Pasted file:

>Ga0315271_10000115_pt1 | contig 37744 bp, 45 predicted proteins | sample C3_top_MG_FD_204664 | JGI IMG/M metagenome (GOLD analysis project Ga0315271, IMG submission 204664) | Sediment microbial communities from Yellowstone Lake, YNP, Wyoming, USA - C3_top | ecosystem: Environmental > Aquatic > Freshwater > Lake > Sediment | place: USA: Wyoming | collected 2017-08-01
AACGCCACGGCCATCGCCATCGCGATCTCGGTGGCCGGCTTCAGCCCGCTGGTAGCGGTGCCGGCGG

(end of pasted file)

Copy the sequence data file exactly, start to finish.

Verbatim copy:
>Ga0315271_10000115_pt1 | contig 37744 bp, 45 predicted proteins | sample C3_top_MG_FD_204664 | JGI IMG/M metagenome (GOLD analysis project Ga0315271, IMG submission 204664) | Sediment microbial communities from Yellowstone Lake, YNP, Wyoming, USA - C3_top | ecosystem: Environmental > Aquatic > Freshwater > Lake > Sediment | place: USA: Wyoming | collected 2017-08-01
AACGCCACGGCCATCGCCATCGCGATCTCGGTGGCCGGCTTCAGCCCGCTGGTAGCGGTGCCGGCGG